by Jill Richardson
Jill Richardson, who is the heart and soul of Lavidalocavore, meets Barbara Kowalcyk, the mom who lost her son to E. Coli (and was interviewed in Food Inc) -mb
There was one part of this week that was intensely emotional for me, and that was meeting Barbara Kowalcyk. If her name rings a bell, that’s because you saw her in Food Inc. She was the mother whose son went from perfectly healthy to dead in the span of a few days due to eating E. coli-tainted beef. When I saw Food Inc. I was newly grieving my brother’s death a few months before. Her story just hit me. When I used to see stories of tragedies like that, it made me sad but not overwhelmingly so. It just wasn’t even something I could comprehend in order to empathize with it. But now, now I get it.
So, while mingling with other attendees of the Consumers Union Activist Summit, I saw an attractive woman in a lime green top standing a few feet away from me. Upstairs, a crowd was watching Food Inc, which I was skipping because a) I’ve seen it twice and b) films give me migraines and Food Inc was worth the two migraines I already got from watching it but not a third one. I thought I had heard that Barbara was coming. And I was pretty sure that this woman in green standing near me was her.
So I went up and said, “Have we met yet? I’m Jill.” She held her hand out and said “I’m Barbara Kowalcyk.” I bypassed her hand and went in for a hug, which I think took her by surprise. But if anyone needs a hug, it’s her. My god, she needs more than a hug. She needs her son Kevin back and she needs Kevin’s Law to be passed so no other mothers will ever, ever have to experience the hell she’s gone through ever again.
The Consumers Union activist crowd can be an emotionally intense group. Lots of people have lost family members due to corporate corruption and greed. This Summit included a mom who lost her son to cancer because he couldn’t afford health insurance. Last Summit included a woman whose husband was killed by the drug Zoloft. After these crippling losses (or near losses, in a case of a man I met this week whose son got salmonella from peanut butter last year and lived), these folks somehow find Consumers Union, and Consumers Union makes darn sure that Congress hears their stories (and often the entire nation does too when they get national press coverage).
I wish I couldn’t have had the conversation with Barbara that I did. I wish neither of us were so familiar with the topic of losing a family member. It would have been nice to talk rationally and impersonally about the food safety bill, or something like that. But instead we spoke about the process of grieving dead family members – sons and brothers. My brother didn’t die because of food poisoning, so there’s no bill I can ask Congress to pass that would save brothers for other sisters in America. And I can’t say that I know what Barbara is feeling because grief is individual and idiosyncratic and nobody knows what somebody else feels. But I’ve certainly experienced the hell of losing someone I love, and it outrages me that Barbara has to experience that too and only because some corporation was too cheap and too careless and too sloppy to sell her beef that didn’t have E. coli-tainted cow manure in it.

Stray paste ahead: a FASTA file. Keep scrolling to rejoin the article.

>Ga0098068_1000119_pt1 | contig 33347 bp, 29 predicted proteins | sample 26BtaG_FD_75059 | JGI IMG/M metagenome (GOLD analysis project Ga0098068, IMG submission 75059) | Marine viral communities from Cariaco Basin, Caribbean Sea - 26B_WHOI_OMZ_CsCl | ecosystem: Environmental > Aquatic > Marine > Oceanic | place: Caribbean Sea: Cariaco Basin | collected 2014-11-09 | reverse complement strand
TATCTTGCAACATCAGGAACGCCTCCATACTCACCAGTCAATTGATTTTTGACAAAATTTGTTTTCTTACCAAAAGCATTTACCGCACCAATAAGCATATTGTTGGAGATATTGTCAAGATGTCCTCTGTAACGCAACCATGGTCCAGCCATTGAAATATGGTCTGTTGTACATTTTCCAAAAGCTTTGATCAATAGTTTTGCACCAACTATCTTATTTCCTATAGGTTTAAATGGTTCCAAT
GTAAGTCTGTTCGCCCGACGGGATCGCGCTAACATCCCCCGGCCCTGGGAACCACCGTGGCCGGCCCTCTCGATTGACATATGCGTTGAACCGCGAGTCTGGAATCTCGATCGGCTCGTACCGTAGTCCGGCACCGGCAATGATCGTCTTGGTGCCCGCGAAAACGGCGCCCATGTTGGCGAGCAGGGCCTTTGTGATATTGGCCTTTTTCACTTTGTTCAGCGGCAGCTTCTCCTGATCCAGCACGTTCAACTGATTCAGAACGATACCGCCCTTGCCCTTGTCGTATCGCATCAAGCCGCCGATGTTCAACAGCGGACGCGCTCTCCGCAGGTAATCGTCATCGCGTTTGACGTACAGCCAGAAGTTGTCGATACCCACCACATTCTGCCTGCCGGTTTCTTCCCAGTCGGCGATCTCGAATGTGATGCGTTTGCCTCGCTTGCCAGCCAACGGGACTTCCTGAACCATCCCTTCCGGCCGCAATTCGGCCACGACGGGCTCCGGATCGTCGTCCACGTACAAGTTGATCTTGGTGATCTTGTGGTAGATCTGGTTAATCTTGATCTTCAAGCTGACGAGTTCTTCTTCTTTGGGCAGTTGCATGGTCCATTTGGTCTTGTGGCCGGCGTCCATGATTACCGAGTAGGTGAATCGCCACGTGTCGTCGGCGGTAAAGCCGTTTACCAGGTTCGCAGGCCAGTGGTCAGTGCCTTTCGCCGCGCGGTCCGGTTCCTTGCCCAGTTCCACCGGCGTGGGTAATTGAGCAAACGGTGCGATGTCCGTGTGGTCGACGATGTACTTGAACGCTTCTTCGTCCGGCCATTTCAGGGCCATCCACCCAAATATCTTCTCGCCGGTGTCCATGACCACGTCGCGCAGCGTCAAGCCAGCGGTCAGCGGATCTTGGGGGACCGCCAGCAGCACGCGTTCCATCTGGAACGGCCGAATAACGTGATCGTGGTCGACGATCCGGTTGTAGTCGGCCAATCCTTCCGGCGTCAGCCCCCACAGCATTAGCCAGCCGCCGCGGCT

Food safety becomes so much more real when you meet people whose lives were changed – ruined – forever because of the problems that exist in our food supply. It’s not a joke. This food safety bill is not a game that we are going to win or lose, like our favorite sports team wins or loses. When the Cubs lose or the Padres lose, nobody dies. But for every day that the food in the U.S. remains unsafe, more people will die. Every single day, more people find themselves in the same situation as Barbara Kowalcyk when they lose children, parents, sisters, brothers, spouses, and friends to food poisoning.
Sadly, the bill that’s before the Senate right now – S. 510 – will do roughly NOTHING to make ground beef (or any other beef) safer. It’s targeted at the FDA, which regulates 80% of our food supply but not meat and poultry. That’s the USDA, which is not included in the bill. To get a bill that addresses the USDA, we’d need to get the House and Senate Ag Committees to take action. And, with their current membership, they won’t. Well, Sen. Kirsten Gillibrand will take action. Thank god for that. But we need more than just her if we’re going to get something passed into law.
Back to S. 510, I’d like to see the final bits of E. coli-free sausage finished up before the bill comes to a vote. That is, there’s nearly a compromise between those who fear that the bill will harm small farmers and those who fear that any exemption will reduce the bill’s power to make our food safe. Let’s get that compromise finished up, and then let’s put the bill on the Senate floor and have a vote on it. Let’s stop letting more Americans die from food poisoning each year than the number who died in 9/11. We went to war over 9/11, and yet food safety isn’t even important enough for the Senate to bring it to a vote yet.
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